We got an early start to our first day of horse packing, waking up at 5:30 am to meet the wranglers at the trailhead at 7:30. We had a quick breakfast of oatmeal and piled into the van to rumble 45 minutes down a gravel road into the briger teton wilderness. At the end of the road, out wranglers Stephen, Stuart, and Liam awaited us, along with the owner of the ranch, Robert.
The wranglers packed our bags onto mules while everybody waited to meet their horse!
Once everybody was paired up with a steed, we begun the long haul to our first campsite. The ride totaled about seven hours, and everyone was feeling pretty sore by the end!
After traveling from one stunning vista to the next, we finally arrived in camp, tired and hungry. Luckily Sheva, Lauren W., James and Sarah made hobo packages: A hearty meal involving meat, potatoes, veggies, and cheese in individual packages of foil and letting them cook in the campfire. A welcome meal after a long day!
The group gathered around the fire to roast some celebratory s’mores before retiring for the evening.
The next morning we slept in a bit, but managed to roll out of our sleeping bags for a day ride up to a ridge where we could see the other side of the Bridger Teton Wilderness, Yellowstone lake and behind us, the Grand Tetons.
Lunch and an afternoon nap prepared us for the excitement of our descent, where we saw a mother grizzly bear and her cub frolicking on the ridge line opposite us! It was a fun scene to observe from a safe distance, and everybody was excited to finally see a bear. A few minutes later, two elk crossed our path and we stopped to observe them, too. All in all, it was a successful day on the wildlife front. Once our horses picked their way down the steep mountainside, we gave them a rest while dinner was prepared. That night we played a game called “two truths and a lie”, in which each participant comes up with three “facts” about him or herself, one of which is fake. Ryann attempted to convince the group that she had never been on a boat before, and Tassi told us all that she has 3 cats.
Finally we decided that it would be a good idea to go to sleep, since we would have a long day ride the next day.
That morning we had pancakes and set off on a ride to see the headwaters of the Snake River. The creeks that form the headwaters flow directly out of the mountain side to eventually form the mighty river. The creeks themselves are not particularly spectacular- what is spectacular however is the visible split of the continental divide. The Snake clearly flows to the west, eventually to the Pacific Ocean. While, just on the other side of the divide the Yellowstone River flows into the Atlantic Ocean.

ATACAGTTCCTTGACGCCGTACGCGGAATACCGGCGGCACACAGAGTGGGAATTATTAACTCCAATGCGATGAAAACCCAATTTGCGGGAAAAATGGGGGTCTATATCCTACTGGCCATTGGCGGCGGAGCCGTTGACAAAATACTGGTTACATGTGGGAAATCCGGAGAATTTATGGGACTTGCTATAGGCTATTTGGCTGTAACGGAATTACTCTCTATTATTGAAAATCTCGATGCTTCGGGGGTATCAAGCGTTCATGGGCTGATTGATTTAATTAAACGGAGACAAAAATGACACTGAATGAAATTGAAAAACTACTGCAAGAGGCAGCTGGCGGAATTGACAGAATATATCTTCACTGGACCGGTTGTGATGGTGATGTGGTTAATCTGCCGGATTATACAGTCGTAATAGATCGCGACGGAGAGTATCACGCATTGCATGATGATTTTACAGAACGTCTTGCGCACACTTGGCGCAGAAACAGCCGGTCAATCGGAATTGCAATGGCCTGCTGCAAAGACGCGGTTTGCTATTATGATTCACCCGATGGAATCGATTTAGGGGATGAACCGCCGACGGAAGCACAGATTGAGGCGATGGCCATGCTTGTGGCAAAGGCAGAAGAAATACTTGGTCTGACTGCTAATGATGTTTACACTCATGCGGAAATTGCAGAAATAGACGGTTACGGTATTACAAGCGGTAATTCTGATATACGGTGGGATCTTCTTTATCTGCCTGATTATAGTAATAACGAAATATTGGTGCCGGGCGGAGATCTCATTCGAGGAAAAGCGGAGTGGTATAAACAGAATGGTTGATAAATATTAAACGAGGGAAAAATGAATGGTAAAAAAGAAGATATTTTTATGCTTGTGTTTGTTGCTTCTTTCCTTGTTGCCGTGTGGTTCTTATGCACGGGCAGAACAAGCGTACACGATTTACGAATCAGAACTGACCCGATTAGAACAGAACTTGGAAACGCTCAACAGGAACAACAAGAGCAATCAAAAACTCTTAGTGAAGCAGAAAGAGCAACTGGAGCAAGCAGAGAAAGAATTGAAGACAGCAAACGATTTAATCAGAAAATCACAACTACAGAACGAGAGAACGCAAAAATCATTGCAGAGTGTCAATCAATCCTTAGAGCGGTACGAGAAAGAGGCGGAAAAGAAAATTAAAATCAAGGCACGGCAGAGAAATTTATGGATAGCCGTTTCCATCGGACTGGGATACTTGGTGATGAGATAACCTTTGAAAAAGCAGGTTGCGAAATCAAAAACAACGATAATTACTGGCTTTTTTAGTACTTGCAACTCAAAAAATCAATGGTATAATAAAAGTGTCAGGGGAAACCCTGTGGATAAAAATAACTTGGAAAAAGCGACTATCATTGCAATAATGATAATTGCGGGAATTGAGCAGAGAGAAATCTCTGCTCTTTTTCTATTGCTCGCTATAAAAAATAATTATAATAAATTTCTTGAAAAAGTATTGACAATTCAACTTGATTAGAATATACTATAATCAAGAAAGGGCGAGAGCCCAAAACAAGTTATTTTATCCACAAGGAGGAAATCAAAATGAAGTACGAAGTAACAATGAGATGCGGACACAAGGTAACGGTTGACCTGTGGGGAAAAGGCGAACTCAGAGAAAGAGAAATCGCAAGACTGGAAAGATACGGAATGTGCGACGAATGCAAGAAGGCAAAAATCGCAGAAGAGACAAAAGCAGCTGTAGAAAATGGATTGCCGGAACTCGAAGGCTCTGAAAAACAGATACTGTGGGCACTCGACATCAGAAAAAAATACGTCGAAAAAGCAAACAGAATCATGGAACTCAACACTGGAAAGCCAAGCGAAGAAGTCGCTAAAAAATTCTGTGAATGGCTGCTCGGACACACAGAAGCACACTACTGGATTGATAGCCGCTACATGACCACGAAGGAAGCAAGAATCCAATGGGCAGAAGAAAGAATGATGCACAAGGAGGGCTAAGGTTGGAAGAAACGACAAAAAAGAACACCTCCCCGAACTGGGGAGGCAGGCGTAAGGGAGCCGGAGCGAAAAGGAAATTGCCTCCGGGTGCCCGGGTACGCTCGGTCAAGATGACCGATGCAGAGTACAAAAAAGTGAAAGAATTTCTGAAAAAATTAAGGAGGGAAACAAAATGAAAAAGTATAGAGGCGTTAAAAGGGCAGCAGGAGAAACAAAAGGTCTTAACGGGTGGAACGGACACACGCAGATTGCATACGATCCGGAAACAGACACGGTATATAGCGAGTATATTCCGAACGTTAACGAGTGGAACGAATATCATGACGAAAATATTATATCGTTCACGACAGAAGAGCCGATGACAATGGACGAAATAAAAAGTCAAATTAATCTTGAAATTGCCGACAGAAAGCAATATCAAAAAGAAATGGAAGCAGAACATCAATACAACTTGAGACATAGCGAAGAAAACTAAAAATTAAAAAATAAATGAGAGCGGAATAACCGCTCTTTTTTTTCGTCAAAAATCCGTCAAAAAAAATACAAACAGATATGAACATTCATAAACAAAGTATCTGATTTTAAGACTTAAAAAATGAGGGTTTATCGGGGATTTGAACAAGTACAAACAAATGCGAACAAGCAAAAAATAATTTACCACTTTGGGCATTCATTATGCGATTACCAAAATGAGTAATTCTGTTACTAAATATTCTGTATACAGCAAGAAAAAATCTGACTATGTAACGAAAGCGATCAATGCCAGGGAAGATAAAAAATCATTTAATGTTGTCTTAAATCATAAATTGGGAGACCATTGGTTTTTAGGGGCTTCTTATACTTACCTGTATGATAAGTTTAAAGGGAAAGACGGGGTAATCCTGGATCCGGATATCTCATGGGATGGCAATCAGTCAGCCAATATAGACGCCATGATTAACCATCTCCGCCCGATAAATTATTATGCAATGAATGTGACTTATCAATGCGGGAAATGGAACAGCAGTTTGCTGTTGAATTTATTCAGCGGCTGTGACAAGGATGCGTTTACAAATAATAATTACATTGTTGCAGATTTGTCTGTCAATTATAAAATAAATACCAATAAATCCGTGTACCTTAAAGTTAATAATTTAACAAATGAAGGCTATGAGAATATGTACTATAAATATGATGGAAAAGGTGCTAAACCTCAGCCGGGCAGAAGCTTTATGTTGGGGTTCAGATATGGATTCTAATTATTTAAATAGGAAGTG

We ate lunch in the meadow where the Snake River originates, and reflected again for a few minutes, allowing our horses to rest.
Finally we decided to make our way back to camp, where we had burgers for dinner and then Jacques and Sheva decided to narrate a game of “mafia”(or two, or four). We couldn’t play too long, however, because we had a long day ahead of us- campsite moving day!
Saturday began bright and early at 5:30 AM. We sleepily packed up our tents and hit the trail, anticipating a 5 hour ride. It was chilly and drizzled for a bit, but the weather slowly warmed throughout the day. The landscape became steeper and rockier, until we were surrounded by cliff bands and stunning vistas. Around 1:00 we dropped down into Yellowstone Meadows, just south of the Thoroughfare. Where our campsite awaited us- just on the other side of one minor obstacle- a Yellowstone River ford. Andrew, being on Gracie, one of the smaller horses, had to lift his feet nearly to the top of the saddle just to keep them dry.
The campsite was more beautiful than we could have imagined, surrounded by a 360 degree view of mountains and meadows. Our campsite was an oasis of trees right next to the Yellowstone River.
That night we had a delectable Goulash dinner, which arrived in our resupply. After s’mores and a few rounds of mafia, we decided to go to bed. Lauren S. and Vika noticed that we had a nighttime visitor- a mule deer, poking around the campsite for some blades of grass.
On Sunday, we slept in a few hours and made a slow start to what would be a relaxing afternoon by a lake. The only day we didn’t ride horses, we decided to swim and read, taking in the scenery.
Monday we took a short ride, musing over our last few days of exploration as we munched sandwiches for lunch, taking in the 360 view of mountains.
The next day was moving day to our last campsite! Almost everybody agreed that this campsite was their favorite. Up against a hillside, it offered a close up view of the cliff line on the opposite side of the river that cut through the valley. Complete with a meadow and fresh spring water bubbling out of the ground, we still managed to be shocked in awe when the sun set, casting an orange glow across all of the mountains on the Eastern side of the valley. Paradise? We think so!
The third and final campsite brought us some exciting thunder storms, an inquisitive doe, some cute little gray birds, and perhaps best of all, a waterfall! Travis’s favorite part of the trip thus far has been the waterfall experience. He enjoyed jumping into the icy waters near the waterfall.
We spent two afternoons swimming at the swimming hole in front of the waterfall taking in the undeniably splendid scenery.
He last night in be backcountry we had a special ” ceremony” imvolvimg a quote about living on an expedition, being each others safety nets, and bracelets made out of paracord.
It was a fitting end to a successful and stunning backcountry section, and though everyone was tired from waking up at 5:30 am and riding 4 1/2 hours, we are all in great spirits and excited to explore Yellowstone and sea kayak!